George Hedges, 'Indiana Jones of Hollywood lawyers'

Hedges died Tuesday morning at home in South Pasadena of melanoma. He was 57. He was a leading Hollywood lawyer and also made a name for himself as an archaeologist. The Hollywood Reporter:

He represented everyone from Mel Gibson to Simon Cowell to David Lynch, as well as the film and television academies and companies like Fox, Activision and Fremantle. His reputation among entertainment lawyers was as a tough but fair multitasker who could navigate just about any type of industry dispute--from complex profit participation cases to producer-credit squabbles--without missing a beat.

Our favorite Hedges case was in 2007 when he took the lead in extricating superagent Ed Limato from ICM and paving the way for Limato to join William Morris, a task many thought impossible given the big non-compete clause and bigger personalities involved....

Tomorrow's L.A. Daily Journal leads it this way:

George R. Hedges, entertainment litigator, archeologist, musician and all-around Renaissance man, who, in addition to his thriving practice at Quinn Emanuel Urquhart Oliver & Hedges, helped discover the lost Arabian city of Ubar, has died. He was 57....

Archeology was Hedges' passion, and he inspired in his friends an image of what a real-life Indiana Jones would be like. Armed with bachelor's and master's degrees in classical studies from the University of Pennsylvania, Hedges went on several expeditions to the Middle East to discover the fabled lost city of Ubar, a stop along the ancient Arabian frankincense trail dating back to 2800 B.C.

Determined to find evidence of the city, Hedges and a team of archeologists used the NASA Jet Propulsion Laboratory in Pasadena to take thermal images of Yemen and the surrounding area, which revealed traces of camel routes that all converged in one place and unearthed 65 new archeological sites.

The discovery was named one of Time magazine's "Top 10 Science Stories" of 1992 and was the subject of a PBS documentary that Hedges helped produce.

The Daily Journal sums up his legal career this way:

"Wherever you talk to people in the entertainment industry, everybody respects him," Quinn Emanuel partner John Quinn said. "And this is an industry where people hold grudges, and egos can get in the way. Nobody ever would say that about George Hedges."

Hedges joined Quinn Emanuel as a name partner in 1998, when the firm had fewer than 100 lawyers and no entertainment practice to speak of, partner Bill Urquhart said. Quinn and Urquhart realized they were a Los Angeles firm not tapping into the most prominent industry in the city - Hollywood - and recruited Hedges from his firm Hedges & Caldwell (now Caldwell Leslie & Proctor) to make it rain stars.

"George helped us become what we are now," Urquhart said.

The entertainment law veteran represented an A-list roster of clients, including Mel Gibson, Leonard Nimoy, director David Lynch, producer Robert Cort and agent Ed Limato.

"He had an encyclopedic knowledge of all the issues that impact us," said Tom Hansen, an entertainment lawyer at Hansen, Jacobson, Teller, Hoberman, Newman, Warren & Richman, who met Hedges on their first day together at USC Gould School of Law in 1975.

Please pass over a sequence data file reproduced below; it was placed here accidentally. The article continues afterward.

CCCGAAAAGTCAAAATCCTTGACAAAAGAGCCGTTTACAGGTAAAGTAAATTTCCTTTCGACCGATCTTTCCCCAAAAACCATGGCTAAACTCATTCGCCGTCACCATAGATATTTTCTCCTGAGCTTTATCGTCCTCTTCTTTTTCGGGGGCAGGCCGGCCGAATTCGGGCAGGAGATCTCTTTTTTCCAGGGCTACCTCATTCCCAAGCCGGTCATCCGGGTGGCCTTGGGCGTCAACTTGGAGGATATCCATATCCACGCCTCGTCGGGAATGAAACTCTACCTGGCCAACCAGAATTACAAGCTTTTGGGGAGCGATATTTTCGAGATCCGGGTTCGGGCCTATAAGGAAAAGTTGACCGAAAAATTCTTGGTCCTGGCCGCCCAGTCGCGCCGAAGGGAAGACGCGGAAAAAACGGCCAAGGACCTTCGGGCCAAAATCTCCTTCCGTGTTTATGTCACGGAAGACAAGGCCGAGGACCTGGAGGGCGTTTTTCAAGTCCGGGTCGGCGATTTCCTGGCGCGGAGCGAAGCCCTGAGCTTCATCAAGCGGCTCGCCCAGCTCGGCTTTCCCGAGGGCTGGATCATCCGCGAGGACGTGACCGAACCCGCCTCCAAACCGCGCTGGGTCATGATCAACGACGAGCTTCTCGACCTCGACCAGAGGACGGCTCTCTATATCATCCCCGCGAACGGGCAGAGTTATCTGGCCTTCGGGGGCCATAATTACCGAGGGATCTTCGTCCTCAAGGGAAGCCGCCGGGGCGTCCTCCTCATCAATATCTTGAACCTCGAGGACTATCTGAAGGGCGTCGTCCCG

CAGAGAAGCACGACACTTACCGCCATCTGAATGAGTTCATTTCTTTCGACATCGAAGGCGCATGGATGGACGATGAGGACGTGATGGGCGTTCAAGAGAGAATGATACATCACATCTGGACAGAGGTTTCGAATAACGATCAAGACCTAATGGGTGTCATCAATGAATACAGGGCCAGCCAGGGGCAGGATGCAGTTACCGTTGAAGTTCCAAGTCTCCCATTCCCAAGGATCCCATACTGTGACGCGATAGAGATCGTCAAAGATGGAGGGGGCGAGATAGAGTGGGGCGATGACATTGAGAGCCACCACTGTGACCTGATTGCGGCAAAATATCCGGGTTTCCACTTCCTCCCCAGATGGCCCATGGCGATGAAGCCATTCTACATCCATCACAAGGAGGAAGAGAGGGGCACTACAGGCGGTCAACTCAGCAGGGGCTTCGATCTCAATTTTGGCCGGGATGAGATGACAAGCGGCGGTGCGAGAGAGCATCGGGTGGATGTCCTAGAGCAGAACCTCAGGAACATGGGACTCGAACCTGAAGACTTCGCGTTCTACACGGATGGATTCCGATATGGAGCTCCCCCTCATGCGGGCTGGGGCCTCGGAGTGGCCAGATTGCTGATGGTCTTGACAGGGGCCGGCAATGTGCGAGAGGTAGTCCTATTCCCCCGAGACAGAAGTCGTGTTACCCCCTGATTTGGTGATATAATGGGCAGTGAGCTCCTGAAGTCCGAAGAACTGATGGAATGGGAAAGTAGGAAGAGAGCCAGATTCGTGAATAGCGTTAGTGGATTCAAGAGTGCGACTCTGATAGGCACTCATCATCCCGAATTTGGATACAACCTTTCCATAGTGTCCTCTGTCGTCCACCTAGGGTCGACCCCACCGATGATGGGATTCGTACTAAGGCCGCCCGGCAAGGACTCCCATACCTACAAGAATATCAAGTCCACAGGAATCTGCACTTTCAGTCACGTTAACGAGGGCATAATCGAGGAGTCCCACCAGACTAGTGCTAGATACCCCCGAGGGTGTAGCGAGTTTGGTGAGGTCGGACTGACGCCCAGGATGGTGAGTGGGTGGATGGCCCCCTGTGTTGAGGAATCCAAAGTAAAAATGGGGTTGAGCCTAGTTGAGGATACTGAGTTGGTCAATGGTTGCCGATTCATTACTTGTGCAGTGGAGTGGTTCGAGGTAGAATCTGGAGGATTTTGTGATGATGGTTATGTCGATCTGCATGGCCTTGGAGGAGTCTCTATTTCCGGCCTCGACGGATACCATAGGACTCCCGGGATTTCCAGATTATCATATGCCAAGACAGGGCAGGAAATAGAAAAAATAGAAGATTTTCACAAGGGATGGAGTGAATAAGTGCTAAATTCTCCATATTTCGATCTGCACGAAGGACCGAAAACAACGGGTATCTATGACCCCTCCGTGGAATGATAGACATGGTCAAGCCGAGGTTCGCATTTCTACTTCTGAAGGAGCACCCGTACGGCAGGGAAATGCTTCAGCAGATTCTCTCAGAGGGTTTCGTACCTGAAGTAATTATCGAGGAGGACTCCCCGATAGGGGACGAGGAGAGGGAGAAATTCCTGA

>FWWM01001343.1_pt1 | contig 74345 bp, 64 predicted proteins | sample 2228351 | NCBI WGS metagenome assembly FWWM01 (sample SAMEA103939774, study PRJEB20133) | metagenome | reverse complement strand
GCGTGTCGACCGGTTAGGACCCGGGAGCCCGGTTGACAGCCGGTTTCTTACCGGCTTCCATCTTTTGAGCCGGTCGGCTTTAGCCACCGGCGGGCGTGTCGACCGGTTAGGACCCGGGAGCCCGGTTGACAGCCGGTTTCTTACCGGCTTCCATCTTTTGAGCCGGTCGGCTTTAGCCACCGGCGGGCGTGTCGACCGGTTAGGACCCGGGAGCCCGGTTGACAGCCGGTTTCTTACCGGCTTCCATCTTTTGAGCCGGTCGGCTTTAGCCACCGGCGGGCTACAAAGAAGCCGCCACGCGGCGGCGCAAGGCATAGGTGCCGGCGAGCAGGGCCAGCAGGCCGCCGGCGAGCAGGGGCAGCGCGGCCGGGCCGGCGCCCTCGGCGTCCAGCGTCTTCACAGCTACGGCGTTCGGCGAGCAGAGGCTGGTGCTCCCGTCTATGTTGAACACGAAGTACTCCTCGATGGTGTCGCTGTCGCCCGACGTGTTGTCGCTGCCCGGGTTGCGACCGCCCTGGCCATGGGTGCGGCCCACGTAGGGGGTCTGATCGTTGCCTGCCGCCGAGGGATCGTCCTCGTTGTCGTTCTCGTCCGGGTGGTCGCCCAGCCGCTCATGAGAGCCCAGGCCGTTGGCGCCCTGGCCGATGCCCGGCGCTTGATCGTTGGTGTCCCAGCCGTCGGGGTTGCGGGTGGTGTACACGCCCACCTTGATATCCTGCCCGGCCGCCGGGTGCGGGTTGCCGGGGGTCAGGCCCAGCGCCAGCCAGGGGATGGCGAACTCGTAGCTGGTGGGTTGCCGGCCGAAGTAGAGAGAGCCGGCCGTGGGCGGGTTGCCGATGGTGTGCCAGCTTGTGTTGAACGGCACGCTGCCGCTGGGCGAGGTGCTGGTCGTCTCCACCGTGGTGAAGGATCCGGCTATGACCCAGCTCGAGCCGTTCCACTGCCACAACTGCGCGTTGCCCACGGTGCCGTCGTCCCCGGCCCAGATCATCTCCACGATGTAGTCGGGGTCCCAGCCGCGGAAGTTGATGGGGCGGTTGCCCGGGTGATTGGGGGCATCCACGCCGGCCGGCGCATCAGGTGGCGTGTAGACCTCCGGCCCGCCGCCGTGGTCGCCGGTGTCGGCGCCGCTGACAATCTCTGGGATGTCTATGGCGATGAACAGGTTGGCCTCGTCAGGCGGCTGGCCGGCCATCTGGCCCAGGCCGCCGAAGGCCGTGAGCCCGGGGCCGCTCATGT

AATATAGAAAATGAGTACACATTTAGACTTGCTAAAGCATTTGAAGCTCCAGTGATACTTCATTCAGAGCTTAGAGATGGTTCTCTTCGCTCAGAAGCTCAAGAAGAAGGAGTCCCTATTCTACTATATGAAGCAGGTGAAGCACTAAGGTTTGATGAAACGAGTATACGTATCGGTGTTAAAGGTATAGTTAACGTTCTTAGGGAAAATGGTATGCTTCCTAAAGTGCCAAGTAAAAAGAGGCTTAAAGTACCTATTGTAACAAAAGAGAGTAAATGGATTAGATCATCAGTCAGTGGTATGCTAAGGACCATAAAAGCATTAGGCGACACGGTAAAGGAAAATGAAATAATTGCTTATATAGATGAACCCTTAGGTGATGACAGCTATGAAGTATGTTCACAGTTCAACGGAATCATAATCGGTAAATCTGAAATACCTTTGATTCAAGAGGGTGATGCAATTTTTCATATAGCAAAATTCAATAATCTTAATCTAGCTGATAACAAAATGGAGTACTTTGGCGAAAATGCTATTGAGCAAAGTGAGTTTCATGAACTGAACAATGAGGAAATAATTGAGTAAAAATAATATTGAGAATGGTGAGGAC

Hansen said he quickly became friends with Hedges, an "East Coast preppy who looked like a rumpled college professor."

After graduation, Hansen joined full-service entertainment firm Kaplan, Livingston, Goodwin, Berkowitz & Selvin and recruited Hedges once his friend completed a clerkship with Judge Lawrence T. Lydick of the U.S. Central District Court.

In his nearly three decades in the entertainment industry, Hedges represented everyone from writers and actors to producers and directors.

In the late '90s, Hedges led David Lynch to a $6.5 million verdict against CiBy 2000, a French production and distribution company that violated a "pay or play" contract against the cult film director. Lynch v. CIBY 2000, CV97-9022 (C.D. Cal. Aug. 13, 1998).

"Clint Eastwood can say, 'Go ahead and make my day,'" Lynch said in an interview. "George can say that without guns or fists but with legalese."

One of Hedges' favorite achievements, colleagues said, was his role in getting Hollywood agent Ed Limato - whose clients include actors Denzel Washington and Steve Martin - released from an employment contract with International Creative Management that would have forced Limato into premature retirement and robbed him of his client base.

"George, frankly, saved my career," Limato said in an interview Wednesday. "He said to me, 'I can't let them do this to you, we're going to win this.'"

Hedges' top legal priority was far from the red carpet. For more than 20 years, Hedges fought to reverse the death sentence of Adam Miranda, a man convicted of double murder, on the grounds that the prosecution withheld another man's confession to the second murder that could have exonerated Miranda of the charge that ultimately placed him on death row in the 1980s.

The decades of pro bono work paid off in May 2008, when the California Supreme Court unanimously voted to invalidate Miranda's death sentence, giving him life in prison instead.

"That was the thing he was far and away most proud of," Urquhart said. "The concept of saving somebody's life - how much better can you get?"

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